Families will be randomized to 1 of the 16 experimental conditions via a database that uses concealed, computer-generated [63], permuted block randomization, with stratification by child’s gender and with fixed block sizes of 16 (conditions were randomized within each block). Randomization procedures will be completed by another research group within the EMPOWERYOU consortium that is not associated with the intervention trial otherwise (Neuropsychology at the University Hospital Aachen, Germany) to minimize the occurrence of potential biases (eg, biases that may arise through primary caregivers’ or researchers’ preferences). Study staff at the University of Bremen will not view the allocation sequence to minimize researchers’ prediction biases. The database will not reveal participants’ treatment conditions to the study staff until after the family’s eligibility is verified (after preintervention assessment). Families will be informed of their allocation status after baseline data collection is completed to ensure that participants are blind to allocation during the initial assessment. In the case of instances of harm or severe abuse to a child being reported by a participant, the allocation status of the participant will be unblinded. All cases of unblinding will be reported to the Data Safety and Monitoring Board (DSMB).

Informed Consent

Informed consent will be obtained from each participant (caregiver and child) on the web. Interested study participants can register on the website and then receive the information sheet and consent form on the web. The caregivers are informed about the objectives, study procedure, the rights and obligations of all those involved, and the procedure and data processing using the information and consent forms. If the participants have any questions about the documents or the study, they can call the study team at any time. The phone number will be clearly indicated on the website. Each caregiver is asked to provide active opt-in consent for their own participation and the participation of their child in care. Multimedia Appendix 4 provides the informed consent form in German language.


Intervention Accessibility and Orientation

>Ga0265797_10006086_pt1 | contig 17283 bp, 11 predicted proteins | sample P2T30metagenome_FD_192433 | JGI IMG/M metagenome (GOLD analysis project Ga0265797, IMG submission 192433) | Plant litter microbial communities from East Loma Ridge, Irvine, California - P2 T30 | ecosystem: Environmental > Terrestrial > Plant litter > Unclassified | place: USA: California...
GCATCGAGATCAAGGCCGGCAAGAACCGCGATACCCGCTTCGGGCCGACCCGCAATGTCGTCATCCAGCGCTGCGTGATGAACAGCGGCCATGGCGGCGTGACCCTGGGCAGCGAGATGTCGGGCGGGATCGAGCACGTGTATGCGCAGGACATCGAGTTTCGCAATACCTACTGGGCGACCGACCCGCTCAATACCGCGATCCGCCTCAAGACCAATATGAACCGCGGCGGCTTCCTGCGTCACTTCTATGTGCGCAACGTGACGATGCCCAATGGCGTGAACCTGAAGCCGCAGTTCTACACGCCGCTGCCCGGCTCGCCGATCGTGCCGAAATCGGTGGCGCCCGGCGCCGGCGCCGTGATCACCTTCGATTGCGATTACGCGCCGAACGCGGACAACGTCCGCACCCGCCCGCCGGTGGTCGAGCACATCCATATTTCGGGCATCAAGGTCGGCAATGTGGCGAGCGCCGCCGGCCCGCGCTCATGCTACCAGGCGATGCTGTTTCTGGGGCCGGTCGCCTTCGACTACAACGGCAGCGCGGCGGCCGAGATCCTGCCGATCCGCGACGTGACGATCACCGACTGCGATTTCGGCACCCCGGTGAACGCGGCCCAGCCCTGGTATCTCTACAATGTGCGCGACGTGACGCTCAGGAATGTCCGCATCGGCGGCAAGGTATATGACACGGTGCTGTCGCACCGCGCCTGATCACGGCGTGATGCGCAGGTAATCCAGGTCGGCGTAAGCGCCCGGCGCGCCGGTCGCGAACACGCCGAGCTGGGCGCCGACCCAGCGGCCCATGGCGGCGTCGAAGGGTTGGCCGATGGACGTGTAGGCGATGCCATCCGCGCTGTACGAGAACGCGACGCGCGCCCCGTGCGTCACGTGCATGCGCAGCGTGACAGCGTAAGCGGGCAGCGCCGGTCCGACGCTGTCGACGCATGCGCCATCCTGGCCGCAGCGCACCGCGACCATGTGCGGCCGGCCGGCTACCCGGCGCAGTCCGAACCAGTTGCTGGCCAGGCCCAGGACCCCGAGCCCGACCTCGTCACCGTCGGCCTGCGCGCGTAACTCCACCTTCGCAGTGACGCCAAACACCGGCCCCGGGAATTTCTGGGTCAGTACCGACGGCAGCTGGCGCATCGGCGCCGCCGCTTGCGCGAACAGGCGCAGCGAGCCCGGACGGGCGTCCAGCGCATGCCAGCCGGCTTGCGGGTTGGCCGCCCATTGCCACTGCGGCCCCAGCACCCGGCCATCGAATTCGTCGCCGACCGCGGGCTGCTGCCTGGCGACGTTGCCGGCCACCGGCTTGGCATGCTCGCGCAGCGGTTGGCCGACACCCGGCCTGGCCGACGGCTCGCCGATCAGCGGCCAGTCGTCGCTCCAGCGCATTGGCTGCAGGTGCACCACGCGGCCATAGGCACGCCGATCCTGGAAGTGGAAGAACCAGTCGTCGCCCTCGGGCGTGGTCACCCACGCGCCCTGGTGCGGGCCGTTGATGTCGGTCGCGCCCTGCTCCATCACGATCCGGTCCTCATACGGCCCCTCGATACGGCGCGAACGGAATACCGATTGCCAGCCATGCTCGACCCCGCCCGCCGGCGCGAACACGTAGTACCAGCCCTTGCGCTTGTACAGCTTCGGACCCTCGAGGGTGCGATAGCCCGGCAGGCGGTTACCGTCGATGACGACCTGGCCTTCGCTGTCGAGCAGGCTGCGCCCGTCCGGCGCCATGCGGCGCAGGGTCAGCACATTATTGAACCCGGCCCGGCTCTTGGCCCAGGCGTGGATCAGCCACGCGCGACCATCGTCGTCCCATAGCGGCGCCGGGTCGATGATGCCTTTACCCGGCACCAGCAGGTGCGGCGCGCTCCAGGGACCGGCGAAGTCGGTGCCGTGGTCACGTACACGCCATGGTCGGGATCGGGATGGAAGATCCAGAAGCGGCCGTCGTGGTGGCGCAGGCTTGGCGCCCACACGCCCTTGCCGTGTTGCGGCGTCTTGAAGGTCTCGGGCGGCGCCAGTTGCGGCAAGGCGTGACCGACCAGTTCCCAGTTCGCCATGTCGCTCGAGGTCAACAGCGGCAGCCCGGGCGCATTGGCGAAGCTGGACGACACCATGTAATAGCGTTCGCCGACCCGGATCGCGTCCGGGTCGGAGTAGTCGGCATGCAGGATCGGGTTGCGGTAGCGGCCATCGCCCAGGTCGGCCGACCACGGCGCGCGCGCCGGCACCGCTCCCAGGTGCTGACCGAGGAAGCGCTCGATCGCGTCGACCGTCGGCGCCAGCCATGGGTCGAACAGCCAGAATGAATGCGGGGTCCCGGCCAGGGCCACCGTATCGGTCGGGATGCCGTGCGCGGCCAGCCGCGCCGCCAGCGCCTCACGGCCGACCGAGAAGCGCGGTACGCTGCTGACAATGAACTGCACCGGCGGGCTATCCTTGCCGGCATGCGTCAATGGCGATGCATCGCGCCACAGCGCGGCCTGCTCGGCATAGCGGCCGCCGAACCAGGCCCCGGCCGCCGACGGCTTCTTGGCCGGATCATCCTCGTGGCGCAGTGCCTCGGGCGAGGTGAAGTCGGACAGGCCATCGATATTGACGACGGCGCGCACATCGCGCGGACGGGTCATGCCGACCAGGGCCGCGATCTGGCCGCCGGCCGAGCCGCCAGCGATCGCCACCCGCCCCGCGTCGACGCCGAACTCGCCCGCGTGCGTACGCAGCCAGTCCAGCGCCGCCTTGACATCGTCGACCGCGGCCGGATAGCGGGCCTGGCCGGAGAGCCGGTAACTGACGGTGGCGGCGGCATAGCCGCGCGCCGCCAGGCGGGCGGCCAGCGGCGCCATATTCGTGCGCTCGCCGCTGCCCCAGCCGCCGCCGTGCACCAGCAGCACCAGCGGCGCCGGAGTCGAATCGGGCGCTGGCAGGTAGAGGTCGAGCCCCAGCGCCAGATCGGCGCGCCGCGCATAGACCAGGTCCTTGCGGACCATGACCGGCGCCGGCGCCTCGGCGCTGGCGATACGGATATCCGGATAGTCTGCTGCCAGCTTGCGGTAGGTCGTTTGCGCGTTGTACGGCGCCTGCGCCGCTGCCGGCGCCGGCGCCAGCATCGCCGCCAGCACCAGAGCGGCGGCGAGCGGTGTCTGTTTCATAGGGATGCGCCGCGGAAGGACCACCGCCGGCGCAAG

Caregivers will use a password to access the program (Figure 2). All parents will be offered to participate in a “welcome call” with the coach before starting with the first module. During the phone call, the procedure of the intervention and the adverse event assessment will be explained.

Figure 2. Website of the EMPOWERYOU program for caregivers.
View this figure
Duration to Complete Each Module

During the program, parents will have 2 weeks to complete 1 module, with each module taking about 90 minutes to work through (including “homework” in the form of exercises with the child).

Duration of the Intervention Package

Caregivers can work through the web-based program for a maximum of 10 weeks (conditions with the 3 candidate components on resulting in 6 weeks plus 4 weeks for the 2 basic modules). The duration of the intervention is reduced by up to 4 weeks if caregivers receive the basic modules only (experimental condition 1; Table 1).

Content of Each Module

We have 6 intervention modules out of which only 4 will be put to test because modules 1 and 2 are already well investigated, with promising mental health benefits for the participants besides revictimization outcomes [20,21,64,65]. In addition to the 2 “basic modules,” a website area with literature recommendations and information texts on child maltreatment, self-injury, and suicidal behavior allows us to offer some level of support across all conditions, including the condition with the lowest component level across all intervention modules. The 6 intervention modules are described in detail in Textbox 3.

The 6 modules are embedded in a common website and independent of family assessment. The assessment is conducted via a professional tool for web-based surveys (refer to the Data Collection for the Primary and Secondary Outcomes section). The web-based intervention includes various multimedia features (texts, slides, videos, fictional audio recordings, and interactive tasks) to make the program easily accessible and attractive.

The intervention modules.

Module My power, your power—facilitating parental self-care and the self-worth of the child